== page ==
1. Retail Lifer

      I know I tend to get stuck with bad employees until I have overwhelming documentation that they have been spoken to, coached, and performance still hasn’t improved after many, MANY tries. We go the counseling, training, warning, write up, write up a few more times, then eventually fire route. If you have documentation, then you *should* have grounds for some sort of write-up, performance improvement plan, etc…I hope. I don’t know how having another manager involved impacts your ability to coach the performance of this person.

      1. Sick of sharing

        I think the reason this has dragged out is that my low performance evaluations are neutralized by the other manager’s high performance evaluations (and very public praise) of the employee.

    2. Ama

      It sounds to me like the current employee is *not* doing both parts of the work well if your half of it isn’t getting done the way you need it to be. I don’t know if making that point to the other manager would help.

      Is there any way you could make the case for splitting the job into two, or is that really not an option?

    3. fposte

      Can you talk in budget terms? Is the employee 50% theirs, and can you just have them be a 50% time employee for them then? Is there budget for you to hire somebody else and then you can just hold your nose and let Problem Employee get 50% salary for doing nothing?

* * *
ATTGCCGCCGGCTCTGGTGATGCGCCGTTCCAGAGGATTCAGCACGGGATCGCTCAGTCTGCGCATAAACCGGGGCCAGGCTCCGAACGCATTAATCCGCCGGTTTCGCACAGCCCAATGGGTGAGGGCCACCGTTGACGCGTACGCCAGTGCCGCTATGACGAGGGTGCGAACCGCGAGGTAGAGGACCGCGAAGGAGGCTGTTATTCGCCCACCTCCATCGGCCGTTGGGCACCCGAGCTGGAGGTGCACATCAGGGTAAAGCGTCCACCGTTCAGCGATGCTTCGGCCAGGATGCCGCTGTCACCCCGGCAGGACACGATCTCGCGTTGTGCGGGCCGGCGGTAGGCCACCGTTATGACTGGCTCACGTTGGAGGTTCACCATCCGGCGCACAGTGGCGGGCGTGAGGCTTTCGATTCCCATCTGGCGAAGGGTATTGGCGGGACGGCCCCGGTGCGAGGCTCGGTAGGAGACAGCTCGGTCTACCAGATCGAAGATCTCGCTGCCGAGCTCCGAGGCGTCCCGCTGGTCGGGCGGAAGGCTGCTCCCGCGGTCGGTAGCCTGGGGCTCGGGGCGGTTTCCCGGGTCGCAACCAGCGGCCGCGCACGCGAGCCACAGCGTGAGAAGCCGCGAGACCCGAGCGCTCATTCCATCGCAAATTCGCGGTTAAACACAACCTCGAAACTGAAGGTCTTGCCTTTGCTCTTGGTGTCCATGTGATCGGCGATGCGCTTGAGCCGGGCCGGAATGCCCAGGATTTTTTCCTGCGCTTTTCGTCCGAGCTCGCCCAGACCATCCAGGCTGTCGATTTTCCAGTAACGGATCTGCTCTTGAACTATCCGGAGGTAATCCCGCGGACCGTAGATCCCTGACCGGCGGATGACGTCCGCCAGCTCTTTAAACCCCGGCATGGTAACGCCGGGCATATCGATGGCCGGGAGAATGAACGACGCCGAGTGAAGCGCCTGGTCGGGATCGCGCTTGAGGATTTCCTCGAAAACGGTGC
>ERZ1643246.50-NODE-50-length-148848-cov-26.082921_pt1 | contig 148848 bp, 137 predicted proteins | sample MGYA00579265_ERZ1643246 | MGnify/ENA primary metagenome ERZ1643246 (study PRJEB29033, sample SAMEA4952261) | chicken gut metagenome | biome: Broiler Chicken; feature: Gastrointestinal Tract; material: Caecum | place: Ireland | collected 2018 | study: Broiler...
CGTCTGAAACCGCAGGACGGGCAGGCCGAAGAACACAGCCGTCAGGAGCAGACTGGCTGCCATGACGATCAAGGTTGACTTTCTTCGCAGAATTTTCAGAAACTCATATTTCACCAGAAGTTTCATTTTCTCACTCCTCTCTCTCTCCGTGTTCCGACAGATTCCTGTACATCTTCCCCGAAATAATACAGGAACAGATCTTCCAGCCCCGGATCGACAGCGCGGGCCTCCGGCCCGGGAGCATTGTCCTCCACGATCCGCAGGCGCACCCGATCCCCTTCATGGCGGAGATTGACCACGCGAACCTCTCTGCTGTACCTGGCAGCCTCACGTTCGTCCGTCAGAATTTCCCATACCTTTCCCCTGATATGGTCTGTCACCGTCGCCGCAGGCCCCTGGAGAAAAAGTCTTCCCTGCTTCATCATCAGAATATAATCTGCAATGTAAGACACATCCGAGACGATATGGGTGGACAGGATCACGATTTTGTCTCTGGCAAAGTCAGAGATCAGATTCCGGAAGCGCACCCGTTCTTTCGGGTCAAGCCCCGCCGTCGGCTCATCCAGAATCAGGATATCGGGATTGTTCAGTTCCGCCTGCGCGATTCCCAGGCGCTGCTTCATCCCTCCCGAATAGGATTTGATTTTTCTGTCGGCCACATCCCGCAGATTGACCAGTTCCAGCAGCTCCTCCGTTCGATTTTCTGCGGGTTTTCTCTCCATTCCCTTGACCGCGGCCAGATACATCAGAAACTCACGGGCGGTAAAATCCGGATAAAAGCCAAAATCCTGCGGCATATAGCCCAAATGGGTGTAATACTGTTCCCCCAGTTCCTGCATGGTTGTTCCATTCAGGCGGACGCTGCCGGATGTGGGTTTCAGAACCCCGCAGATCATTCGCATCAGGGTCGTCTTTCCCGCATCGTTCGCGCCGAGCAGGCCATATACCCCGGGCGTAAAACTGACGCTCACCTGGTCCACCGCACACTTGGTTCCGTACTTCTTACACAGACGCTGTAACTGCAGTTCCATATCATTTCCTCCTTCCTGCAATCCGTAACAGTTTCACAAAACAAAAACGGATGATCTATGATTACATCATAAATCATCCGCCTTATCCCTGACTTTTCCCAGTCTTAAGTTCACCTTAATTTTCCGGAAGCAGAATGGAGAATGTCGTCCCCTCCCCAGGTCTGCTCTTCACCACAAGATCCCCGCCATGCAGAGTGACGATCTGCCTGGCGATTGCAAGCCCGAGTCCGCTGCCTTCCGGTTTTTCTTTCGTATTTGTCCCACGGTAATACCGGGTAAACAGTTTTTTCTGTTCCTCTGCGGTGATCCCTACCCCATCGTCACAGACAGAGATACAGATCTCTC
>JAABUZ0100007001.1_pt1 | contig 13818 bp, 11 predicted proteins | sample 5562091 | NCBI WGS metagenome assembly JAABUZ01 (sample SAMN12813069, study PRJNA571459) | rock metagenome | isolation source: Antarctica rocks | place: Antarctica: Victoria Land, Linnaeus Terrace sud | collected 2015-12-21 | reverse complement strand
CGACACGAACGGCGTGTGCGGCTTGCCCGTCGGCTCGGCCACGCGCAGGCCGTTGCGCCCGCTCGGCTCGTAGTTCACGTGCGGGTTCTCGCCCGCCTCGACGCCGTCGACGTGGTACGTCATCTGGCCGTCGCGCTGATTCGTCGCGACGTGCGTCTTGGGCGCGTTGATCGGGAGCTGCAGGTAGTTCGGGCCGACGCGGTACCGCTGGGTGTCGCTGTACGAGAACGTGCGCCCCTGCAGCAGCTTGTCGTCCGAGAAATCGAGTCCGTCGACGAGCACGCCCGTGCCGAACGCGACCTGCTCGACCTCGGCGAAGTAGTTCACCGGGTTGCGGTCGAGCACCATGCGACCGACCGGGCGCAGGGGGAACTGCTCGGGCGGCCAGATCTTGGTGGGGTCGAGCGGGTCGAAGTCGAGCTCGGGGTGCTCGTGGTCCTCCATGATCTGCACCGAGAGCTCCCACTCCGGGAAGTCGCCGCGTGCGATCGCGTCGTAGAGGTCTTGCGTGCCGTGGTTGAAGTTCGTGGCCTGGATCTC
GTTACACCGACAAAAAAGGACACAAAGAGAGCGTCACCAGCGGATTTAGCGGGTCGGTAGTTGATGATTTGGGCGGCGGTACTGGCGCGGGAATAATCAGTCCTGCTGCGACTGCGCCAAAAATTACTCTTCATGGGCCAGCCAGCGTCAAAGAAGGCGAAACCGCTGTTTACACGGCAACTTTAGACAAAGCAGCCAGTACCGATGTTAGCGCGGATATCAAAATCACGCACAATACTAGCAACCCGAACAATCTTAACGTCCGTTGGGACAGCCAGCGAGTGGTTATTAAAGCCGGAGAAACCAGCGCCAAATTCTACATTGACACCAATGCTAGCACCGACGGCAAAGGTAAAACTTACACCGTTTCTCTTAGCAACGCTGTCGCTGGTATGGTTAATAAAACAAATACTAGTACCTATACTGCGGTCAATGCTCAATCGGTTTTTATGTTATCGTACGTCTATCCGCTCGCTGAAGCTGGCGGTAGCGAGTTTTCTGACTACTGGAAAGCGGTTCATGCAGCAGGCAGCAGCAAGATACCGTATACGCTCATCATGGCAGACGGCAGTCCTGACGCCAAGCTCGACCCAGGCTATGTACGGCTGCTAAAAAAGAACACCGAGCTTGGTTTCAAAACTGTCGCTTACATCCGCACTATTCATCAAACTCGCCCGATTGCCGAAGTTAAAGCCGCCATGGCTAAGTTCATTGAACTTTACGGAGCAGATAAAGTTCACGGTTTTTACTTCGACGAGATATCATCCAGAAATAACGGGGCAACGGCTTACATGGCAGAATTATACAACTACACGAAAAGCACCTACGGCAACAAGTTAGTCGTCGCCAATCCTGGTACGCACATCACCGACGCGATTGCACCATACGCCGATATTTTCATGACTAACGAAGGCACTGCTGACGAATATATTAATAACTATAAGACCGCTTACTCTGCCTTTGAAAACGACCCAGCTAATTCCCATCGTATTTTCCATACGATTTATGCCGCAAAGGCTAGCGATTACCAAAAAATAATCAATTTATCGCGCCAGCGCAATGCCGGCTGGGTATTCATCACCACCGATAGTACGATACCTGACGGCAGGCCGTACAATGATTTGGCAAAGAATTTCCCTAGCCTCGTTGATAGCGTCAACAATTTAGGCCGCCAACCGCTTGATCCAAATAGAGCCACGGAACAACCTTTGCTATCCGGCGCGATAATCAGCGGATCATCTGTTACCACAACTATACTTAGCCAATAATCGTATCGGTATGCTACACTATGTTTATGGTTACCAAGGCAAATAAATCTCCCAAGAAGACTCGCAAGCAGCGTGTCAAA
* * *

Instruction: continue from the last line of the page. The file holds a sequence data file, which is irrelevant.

1. Ann O'Nemity

        I can’t afford to pay for half this employee’s salary and hire a replacement. But I wonder if I can “fire” the employee from my team and budget. That leaves the other manager to figure out how to make it work on their end. Meanwhile, I can reallocate my budget to hire a part-timer, contractor, or even try to make the numbers work for a full-timer.

        1. fposte

          That’s what I’d try. It’s then your co-manager’s problem to figure out out to retain the employee.

  54. Lyra Belacqua

    Good news – I have a new job I’m starting in a couple weeks! I was really worried it wouldn’t work out – they at first wanted the position to be a 1099 independent contractor, but how they described it does not work at all with being a 1099. They’re owners of a small business who’ve never hired a full-time employee before. I did some research and talked to an employment lawyer, and stated my concerns, and they agreed to go ahead with it being a W-2 employee position. Yay!